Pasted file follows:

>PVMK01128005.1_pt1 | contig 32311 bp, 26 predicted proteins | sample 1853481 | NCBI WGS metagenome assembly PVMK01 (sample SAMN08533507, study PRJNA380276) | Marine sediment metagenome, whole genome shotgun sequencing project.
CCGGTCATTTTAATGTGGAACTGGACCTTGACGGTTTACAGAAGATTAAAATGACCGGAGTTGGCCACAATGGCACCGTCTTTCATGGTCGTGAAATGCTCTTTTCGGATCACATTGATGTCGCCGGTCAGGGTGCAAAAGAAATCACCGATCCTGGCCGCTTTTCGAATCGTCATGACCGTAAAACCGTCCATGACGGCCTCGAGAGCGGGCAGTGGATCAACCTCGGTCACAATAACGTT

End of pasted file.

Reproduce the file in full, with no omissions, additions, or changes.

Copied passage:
>PVMK01128005.1_pt1 | contig 32311 bp, 26 predicted proteins | sample 1853481 | NCBI WGS metagenome assembly PVMK01 (sample SAMN08533507, study PRJNA380276) | Marine sediment metagenome, whole genome shotgun sequencing project.
CCGGTCATTTTAATGTGGAACTGGACCTTGACGGTTTACAGAAGATTAAAATGACCGGAGTTGGCCACAATGGCACCGTCTTTCATGGTCGTGAAATGCTCTTTTCGGATCACATTGATGTCGCCGGTCAGGGTGCAAAAGAAATCACCGATCCTGGCCGCTTTTCGAATCGTCATGACCGTAAAACCGTCCATGACGGCCTCGAGAGCGGGCAGTGGATCAACCTCGGTCACAATAACGTT